Since the leap day checkpoint report, most towns have slowed their snowfall pace. Haines and Yakutat, however, have been running hard, each having added an impressive 50 inches this first half of March.
The Top Ten as of 15 March
|place||town||total through 3/15||% of average||% of record||current depth|
|1||Haines||357.1” (9.08 meters)||243||116||61” (1.55 m)|
|2||Yakutat||313.3 (7.97)||218||78||85 (2.16)|
|3||Kodiak||134.9 (3.43)||196||84||12 (0.31)|
|4||Barrow||65.0 (1.65)||172||83||13 (0.33)|
|5||Anchorage||129.4 (3.29)||158||97||34 (0.86)|
|7||Haines Customs||342.6 (8.72)||131||93||95 (2.42)|
|8||Valdez||426.0 (10.84)||131||76||87 (2.21)|
|8||Kotzebue||78.1 (1.99)||131||65||54 (1.37)|
|10||Cold Bay||87.7 (2.23)||120||76||23 (0.59)|
Remember, the standings are based on snowfall this season compared to the station’s average yearly snowfall. (No, I did not come up with this rating scheme to just to put Haines in the lead).
The top six positions remain as they were at the end of last month. Yakutat, holding easily to 2nd place, has a surprising amount of snow on the ground for such a mild coastal town. In contrast, snow cover at the Juneau Airport is down to a trace, despite a foot of new snow in the past two weeks. Kind of embarrassing, I would guess, for a front runner. Amazing the difference between Juneau and Haines, just 70 miles apart as the raven flies. I should mention that the Juneau Forecast Office is reporting 9 inches on the ground, a little better, but c’mon…Haines customs is down to 95 inches from 120 on Monday. (Yes, they qualify as a town…around 1,000 people live outside of Haines in the Chilkat Valley, scattered or grouped the 40 miles all the way to the border. The customs station is their official weather station.)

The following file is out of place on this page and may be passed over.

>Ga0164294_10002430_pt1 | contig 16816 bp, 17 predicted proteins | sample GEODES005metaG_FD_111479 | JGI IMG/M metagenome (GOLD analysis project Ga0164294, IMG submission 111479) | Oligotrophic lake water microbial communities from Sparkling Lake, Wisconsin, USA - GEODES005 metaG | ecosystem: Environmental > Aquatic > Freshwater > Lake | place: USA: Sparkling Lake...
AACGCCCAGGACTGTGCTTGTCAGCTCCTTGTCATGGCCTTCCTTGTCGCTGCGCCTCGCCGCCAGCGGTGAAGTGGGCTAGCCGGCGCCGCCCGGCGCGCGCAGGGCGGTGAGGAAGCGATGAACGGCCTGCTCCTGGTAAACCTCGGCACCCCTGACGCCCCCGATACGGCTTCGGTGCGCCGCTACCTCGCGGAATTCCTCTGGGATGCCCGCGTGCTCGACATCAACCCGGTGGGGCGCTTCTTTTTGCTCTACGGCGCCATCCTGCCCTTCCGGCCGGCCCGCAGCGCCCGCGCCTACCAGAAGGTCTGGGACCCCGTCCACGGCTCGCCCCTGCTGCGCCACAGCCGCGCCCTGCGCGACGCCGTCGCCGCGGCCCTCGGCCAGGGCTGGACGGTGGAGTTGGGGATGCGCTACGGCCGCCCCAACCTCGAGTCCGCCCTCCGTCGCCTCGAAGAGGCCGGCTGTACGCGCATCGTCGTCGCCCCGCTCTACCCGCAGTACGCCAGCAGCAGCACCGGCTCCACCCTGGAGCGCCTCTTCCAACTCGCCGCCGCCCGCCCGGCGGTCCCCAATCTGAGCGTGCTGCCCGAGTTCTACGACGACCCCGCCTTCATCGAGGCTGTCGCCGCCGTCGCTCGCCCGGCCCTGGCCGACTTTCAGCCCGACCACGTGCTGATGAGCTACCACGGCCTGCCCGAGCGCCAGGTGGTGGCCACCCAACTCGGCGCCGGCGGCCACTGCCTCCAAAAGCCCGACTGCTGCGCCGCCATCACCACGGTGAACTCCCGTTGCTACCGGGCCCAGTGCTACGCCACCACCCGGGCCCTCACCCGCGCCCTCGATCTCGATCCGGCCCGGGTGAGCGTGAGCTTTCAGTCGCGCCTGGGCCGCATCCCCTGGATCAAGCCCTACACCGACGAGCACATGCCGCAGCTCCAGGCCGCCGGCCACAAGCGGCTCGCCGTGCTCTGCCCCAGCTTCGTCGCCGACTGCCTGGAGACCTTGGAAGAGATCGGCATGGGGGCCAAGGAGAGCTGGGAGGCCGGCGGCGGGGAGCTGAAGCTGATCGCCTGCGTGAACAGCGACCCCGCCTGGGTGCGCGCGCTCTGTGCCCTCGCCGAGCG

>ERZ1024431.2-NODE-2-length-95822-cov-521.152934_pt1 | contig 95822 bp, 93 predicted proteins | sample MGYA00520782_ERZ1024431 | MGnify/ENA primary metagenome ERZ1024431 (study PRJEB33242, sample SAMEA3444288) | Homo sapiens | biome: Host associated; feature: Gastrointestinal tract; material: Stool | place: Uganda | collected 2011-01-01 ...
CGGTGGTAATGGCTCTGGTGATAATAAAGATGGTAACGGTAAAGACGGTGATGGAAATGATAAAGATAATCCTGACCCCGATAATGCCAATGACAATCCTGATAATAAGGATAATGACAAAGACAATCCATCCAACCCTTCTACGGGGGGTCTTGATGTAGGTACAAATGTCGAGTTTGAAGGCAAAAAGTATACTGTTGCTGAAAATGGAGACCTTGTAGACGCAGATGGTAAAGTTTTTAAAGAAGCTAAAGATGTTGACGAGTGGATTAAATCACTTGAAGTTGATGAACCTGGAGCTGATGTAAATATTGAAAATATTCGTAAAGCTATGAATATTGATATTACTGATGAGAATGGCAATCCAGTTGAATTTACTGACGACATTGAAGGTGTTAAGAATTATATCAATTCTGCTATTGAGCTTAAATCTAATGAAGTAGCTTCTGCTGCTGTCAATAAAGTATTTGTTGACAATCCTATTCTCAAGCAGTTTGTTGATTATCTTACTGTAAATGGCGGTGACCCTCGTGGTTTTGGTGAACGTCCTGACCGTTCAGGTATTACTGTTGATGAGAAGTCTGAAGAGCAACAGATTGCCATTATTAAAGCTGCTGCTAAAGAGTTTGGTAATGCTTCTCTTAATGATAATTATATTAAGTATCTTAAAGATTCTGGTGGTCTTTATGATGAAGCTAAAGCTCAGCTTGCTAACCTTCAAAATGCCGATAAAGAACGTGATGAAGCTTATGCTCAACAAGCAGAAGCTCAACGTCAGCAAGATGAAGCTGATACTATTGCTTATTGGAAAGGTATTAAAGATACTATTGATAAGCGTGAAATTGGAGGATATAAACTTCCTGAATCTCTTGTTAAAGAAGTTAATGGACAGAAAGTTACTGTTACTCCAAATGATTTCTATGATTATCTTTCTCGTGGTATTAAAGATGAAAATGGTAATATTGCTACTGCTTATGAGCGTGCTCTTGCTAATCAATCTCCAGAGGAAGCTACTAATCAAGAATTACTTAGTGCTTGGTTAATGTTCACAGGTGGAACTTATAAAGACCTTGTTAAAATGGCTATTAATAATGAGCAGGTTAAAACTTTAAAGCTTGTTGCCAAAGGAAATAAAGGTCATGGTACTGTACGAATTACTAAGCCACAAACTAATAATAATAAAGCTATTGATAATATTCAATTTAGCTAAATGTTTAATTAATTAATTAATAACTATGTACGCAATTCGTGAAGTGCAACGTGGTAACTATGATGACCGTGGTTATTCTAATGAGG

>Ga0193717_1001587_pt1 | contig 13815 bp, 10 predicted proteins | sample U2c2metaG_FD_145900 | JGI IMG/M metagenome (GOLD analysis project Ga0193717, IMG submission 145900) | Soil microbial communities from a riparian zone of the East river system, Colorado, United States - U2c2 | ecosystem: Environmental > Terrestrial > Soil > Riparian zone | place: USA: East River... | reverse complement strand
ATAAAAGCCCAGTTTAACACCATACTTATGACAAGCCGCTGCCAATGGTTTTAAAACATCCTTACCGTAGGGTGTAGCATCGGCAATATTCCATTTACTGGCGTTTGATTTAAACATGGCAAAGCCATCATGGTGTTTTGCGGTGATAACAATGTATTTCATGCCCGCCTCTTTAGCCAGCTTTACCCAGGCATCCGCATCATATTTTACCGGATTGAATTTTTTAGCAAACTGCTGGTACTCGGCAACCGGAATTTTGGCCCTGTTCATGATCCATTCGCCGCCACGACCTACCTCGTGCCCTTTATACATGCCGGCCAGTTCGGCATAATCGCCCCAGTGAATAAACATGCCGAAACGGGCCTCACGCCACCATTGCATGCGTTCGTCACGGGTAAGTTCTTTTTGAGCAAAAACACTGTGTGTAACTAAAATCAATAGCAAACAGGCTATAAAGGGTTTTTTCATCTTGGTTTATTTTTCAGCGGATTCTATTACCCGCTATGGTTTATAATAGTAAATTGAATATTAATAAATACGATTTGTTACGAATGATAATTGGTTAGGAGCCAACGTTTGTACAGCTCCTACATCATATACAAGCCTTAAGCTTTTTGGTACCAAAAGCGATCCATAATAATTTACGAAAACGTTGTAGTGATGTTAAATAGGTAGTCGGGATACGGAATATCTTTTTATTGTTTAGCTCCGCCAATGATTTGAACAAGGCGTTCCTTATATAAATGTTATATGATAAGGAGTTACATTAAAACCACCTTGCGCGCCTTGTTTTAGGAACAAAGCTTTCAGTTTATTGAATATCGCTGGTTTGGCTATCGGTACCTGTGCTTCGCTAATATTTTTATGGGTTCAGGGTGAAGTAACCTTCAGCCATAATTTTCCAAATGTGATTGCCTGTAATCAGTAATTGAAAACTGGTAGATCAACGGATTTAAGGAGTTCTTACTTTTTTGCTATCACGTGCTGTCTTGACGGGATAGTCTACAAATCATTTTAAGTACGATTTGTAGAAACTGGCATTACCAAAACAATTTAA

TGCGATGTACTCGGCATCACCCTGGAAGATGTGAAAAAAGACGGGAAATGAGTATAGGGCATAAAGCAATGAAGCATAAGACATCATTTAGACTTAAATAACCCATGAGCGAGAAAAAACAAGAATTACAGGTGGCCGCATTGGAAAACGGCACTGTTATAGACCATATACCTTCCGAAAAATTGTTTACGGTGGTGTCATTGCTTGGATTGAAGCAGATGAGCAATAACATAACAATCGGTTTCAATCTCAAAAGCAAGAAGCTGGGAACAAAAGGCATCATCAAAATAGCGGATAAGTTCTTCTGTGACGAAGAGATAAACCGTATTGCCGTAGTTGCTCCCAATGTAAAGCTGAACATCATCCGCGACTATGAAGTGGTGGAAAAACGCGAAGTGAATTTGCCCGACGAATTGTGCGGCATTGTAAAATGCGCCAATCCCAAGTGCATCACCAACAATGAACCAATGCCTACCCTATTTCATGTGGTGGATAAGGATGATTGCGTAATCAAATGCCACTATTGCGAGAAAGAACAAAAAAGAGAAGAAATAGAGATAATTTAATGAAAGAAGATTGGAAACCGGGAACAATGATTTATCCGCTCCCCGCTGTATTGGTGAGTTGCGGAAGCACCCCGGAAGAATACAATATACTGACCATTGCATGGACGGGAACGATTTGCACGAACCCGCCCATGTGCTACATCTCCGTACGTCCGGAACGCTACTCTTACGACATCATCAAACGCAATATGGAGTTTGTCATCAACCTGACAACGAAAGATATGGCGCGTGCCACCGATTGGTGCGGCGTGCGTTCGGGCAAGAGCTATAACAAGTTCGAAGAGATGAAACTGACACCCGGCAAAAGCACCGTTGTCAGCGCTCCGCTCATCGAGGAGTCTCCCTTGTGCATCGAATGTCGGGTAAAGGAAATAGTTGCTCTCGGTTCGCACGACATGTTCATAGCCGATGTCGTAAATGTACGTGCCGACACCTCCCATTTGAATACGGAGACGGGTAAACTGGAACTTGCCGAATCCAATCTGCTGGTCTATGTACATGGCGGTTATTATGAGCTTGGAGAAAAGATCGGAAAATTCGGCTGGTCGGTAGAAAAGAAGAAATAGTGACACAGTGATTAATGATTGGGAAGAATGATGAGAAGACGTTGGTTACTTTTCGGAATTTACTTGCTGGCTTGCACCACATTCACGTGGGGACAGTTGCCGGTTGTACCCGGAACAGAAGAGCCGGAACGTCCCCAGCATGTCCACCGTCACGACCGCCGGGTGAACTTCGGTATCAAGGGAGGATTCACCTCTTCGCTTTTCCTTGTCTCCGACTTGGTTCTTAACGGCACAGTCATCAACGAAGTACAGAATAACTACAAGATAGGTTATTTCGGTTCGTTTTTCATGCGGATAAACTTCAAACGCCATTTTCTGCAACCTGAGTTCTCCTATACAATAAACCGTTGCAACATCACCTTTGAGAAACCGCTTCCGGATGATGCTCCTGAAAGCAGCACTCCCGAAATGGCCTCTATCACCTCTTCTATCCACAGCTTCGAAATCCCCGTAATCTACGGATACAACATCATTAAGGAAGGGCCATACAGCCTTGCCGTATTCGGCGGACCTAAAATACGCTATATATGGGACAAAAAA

Cold Bay has moved up into the top ten thanks to about 22 inches of snow so far this month, passing up a number of towns, including regional neighbors St. Paul, Bethel and Nome on our chart. The western parts of Alaska have been fairly dry lately, though plenty cold. The Bering Sea ice is well south and surrounding St. Paul and St. George, reducing their biggest snow source (showers forming as cold air off Siberia moves over the Bering Sea water). As a matter of fact the ice is not that far from Cold Bay. (More on Bering Sea ice here.)
The race is not over yet. While it is true that most areas getter drier for the next several months, and precipitation in warmer stations comes as rain more often, member, in the weather business, rules are meant to be broken, as are records. Valdez has had Marches with over 100 inches of snowfall at least thrice and their record for April is 71 inches! Stay tuned.
More snow rollers
I’ve seen wind driven snow rollers first hand four times in my life, and all four times were this winter! Click here for the blog post concerning the first episode on December 15. I saw them in action on Jan 10 (too dark for photography) and on February 28 I saw a bunch more after dark, and took some photos the next day with good light, although the rollers had been snowed in a bit (first photo below). March 6 was yet another day with the right conditions: strong winds and temperatures rising to around freezing after new dryish snow. Those rollers are shown in the next two photos below. The first shows some obvious tracks where the balls rolled (the larger one broke apart after rolling). I’d love to hear your reports or experiences with snow rollers, and see any photos, too.
As usual, click on these photos for larger versions.
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